Urban Civilization Museum inaugurated in Brasov
This would be the first museum illustrating the urban universe of a Romanian city, the people in the city’s way of living, during the city’s history, with Brasov being a quite special city, museologist Ligia Fulga, the manager of the Museum of Ethnography in the Brasov City said at the inauguration.
The museologists involved in the most ample historical ethnology project in Romania so far, have chose to present the Brasov City from an anthropological perspective.
The museum reveals the role-played by the squares, as locations where people displayed their products, all such locations with their own specificity. There existed here the stores and workshops of the craftsmen, the cellars, the inns, the people’s homes.
All those reveal a world in motion, with people producing, buying and selling, arranging meetings between the, people who were arriving from Occident and also from Orient.
There were displayed both the products made by the Transylvanian Saxons in the Brasov area and by the Romanian craftsmen from the Schei area, who were processing and selling woven, coverlets, traditional clothes, animal skins, tin, silver jewelry, bedpans made from wood, lined and hempen clothes.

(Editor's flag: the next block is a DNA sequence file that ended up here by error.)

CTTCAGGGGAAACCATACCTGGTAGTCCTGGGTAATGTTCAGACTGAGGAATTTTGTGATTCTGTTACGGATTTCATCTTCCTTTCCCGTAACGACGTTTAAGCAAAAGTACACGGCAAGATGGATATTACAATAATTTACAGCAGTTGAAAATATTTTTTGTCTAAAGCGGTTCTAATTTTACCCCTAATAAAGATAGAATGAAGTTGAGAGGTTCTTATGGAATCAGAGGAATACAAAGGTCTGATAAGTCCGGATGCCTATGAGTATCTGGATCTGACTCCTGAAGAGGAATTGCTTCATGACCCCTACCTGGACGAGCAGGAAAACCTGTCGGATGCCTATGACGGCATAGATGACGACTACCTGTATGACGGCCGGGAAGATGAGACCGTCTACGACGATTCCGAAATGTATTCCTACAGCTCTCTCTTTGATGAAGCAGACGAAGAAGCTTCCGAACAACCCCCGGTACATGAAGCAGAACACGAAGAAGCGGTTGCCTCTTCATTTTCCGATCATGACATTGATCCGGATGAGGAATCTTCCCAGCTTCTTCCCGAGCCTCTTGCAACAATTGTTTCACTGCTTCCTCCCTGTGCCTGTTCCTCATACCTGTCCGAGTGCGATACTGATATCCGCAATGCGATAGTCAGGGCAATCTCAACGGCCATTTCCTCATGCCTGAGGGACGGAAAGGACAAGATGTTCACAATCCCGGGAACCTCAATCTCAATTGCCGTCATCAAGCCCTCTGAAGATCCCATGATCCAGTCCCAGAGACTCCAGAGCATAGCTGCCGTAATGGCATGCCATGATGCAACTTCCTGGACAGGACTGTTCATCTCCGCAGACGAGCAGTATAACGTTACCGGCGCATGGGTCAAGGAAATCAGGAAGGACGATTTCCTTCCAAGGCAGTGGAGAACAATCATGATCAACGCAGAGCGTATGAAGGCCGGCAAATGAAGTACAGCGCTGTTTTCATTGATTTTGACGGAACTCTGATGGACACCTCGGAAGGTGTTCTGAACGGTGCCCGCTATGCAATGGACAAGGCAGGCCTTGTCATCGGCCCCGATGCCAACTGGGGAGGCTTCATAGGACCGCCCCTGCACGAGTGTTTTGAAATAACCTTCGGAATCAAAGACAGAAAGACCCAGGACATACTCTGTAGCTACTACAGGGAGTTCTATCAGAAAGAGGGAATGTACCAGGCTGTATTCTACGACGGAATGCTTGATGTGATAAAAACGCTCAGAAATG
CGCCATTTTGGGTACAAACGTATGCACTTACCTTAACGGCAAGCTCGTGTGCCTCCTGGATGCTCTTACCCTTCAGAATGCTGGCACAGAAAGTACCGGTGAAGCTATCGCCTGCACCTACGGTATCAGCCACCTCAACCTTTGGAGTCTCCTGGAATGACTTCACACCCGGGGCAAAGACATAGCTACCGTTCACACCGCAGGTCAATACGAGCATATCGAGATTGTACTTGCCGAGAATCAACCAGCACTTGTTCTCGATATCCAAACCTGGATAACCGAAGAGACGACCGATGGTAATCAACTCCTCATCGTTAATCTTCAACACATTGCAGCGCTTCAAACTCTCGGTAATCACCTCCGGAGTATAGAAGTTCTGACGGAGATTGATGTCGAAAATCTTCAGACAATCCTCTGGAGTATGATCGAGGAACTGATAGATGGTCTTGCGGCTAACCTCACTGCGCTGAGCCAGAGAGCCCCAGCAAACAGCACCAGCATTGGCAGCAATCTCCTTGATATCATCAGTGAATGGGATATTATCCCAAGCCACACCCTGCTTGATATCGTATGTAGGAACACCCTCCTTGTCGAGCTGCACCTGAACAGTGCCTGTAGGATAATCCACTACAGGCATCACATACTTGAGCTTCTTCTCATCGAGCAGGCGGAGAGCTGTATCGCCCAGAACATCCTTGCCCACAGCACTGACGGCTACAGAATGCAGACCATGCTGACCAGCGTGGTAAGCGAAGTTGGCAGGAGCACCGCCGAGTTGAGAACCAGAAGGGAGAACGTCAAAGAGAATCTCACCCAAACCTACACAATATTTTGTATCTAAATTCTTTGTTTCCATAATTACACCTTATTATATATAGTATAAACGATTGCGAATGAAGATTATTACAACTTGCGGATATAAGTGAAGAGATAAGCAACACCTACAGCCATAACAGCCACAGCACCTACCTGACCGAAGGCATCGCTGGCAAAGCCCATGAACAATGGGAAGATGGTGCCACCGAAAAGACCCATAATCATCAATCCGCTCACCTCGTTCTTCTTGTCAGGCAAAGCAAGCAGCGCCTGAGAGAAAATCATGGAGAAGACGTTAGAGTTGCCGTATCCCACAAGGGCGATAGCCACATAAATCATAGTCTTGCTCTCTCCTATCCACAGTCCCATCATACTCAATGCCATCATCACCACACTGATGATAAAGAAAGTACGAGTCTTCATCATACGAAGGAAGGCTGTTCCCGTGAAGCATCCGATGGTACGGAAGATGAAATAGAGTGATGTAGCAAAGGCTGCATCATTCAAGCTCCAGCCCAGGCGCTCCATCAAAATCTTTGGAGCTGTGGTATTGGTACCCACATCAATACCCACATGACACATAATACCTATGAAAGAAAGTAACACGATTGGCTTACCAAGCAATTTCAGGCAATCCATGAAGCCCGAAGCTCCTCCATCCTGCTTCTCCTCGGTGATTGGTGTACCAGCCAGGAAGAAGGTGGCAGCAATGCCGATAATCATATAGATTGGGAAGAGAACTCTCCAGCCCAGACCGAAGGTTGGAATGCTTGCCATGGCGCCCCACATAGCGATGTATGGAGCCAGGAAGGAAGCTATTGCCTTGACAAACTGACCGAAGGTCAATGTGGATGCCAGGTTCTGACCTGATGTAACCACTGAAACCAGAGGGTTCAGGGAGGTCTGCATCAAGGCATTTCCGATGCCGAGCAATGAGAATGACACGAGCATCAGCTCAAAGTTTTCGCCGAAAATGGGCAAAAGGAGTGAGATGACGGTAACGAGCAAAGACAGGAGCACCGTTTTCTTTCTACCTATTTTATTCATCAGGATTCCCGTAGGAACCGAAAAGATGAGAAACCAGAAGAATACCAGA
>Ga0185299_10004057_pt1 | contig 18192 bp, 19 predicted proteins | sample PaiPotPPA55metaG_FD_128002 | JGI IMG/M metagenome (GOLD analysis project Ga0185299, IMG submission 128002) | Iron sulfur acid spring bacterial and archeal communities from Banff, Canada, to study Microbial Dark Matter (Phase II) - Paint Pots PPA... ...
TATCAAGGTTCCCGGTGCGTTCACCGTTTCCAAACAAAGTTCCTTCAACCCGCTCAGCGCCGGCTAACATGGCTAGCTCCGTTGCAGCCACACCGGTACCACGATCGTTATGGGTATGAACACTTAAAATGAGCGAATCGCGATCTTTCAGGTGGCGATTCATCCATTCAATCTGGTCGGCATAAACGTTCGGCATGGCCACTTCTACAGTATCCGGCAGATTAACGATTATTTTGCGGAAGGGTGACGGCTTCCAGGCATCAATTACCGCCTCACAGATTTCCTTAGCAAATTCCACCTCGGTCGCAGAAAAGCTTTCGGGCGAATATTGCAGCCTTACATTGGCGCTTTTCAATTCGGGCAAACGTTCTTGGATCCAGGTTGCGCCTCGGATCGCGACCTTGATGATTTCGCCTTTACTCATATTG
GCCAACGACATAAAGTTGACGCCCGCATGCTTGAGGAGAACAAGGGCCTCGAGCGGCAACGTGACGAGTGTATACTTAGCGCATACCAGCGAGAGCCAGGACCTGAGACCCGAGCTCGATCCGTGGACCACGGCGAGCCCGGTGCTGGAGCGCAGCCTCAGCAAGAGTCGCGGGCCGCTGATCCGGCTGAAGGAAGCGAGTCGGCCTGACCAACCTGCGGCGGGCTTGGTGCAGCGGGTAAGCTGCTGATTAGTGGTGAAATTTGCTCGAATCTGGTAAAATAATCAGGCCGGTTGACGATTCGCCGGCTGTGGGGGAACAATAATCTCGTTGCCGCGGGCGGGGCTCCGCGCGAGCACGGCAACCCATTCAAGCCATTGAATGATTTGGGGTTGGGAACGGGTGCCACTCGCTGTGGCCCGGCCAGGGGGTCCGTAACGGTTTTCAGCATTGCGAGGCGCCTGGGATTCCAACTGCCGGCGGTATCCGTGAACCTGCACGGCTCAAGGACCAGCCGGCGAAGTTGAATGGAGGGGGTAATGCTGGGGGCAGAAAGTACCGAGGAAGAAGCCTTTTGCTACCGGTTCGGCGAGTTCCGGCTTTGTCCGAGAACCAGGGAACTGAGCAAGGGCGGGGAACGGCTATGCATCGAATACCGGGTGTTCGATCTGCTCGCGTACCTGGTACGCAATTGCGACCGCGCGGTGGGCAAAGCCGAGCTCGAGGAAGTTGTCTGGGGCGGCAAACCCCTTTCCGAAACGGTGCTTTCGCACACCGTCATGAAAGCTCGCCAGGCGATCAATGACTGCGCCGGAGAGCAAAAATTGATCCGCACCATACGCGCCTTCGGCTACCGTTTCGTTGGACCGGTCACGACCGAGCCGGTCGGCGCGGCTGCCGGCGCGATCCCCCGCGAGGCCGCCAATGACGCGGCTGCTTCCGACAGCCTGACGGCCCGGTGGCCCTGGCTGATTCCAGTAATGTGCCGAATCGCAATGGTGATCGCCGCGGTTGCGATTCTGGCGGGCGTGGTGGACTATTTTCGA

The 19th century’s urban life was illustrated with symbolic artifacts, B iedermaier furniture, women’s accessories and fashion clothes, fans and bonnets from lace, gloves, hatbands, pearls, embroidered velvet, with the most valuable piece being a costume made from embroidered silk and velvet, specific for the Transylvania Saxons’ noble class in the Brasov region.
The Urban Civilization Museum in Brasov was inaugurated in an important monument of civil architecture, representative for the public and private commercial spaces in the Transylvanian towns between the 16th and the 18th centuries.
With its attestation going back as far as in the 13th-14th centuries, located being in the old area of the Brasov City, the building with windows and doors in stone and with volts in the Renaissance style, was rebuilt in 1566.
The building, located downtown in the Brasov City, had been registered with the List of Romanian Monuments, in the category A, as a monument of national and international value.
Following the rebuilding works, specialists managed to preserve to our days the largest fresco existing in the entire Transylvania.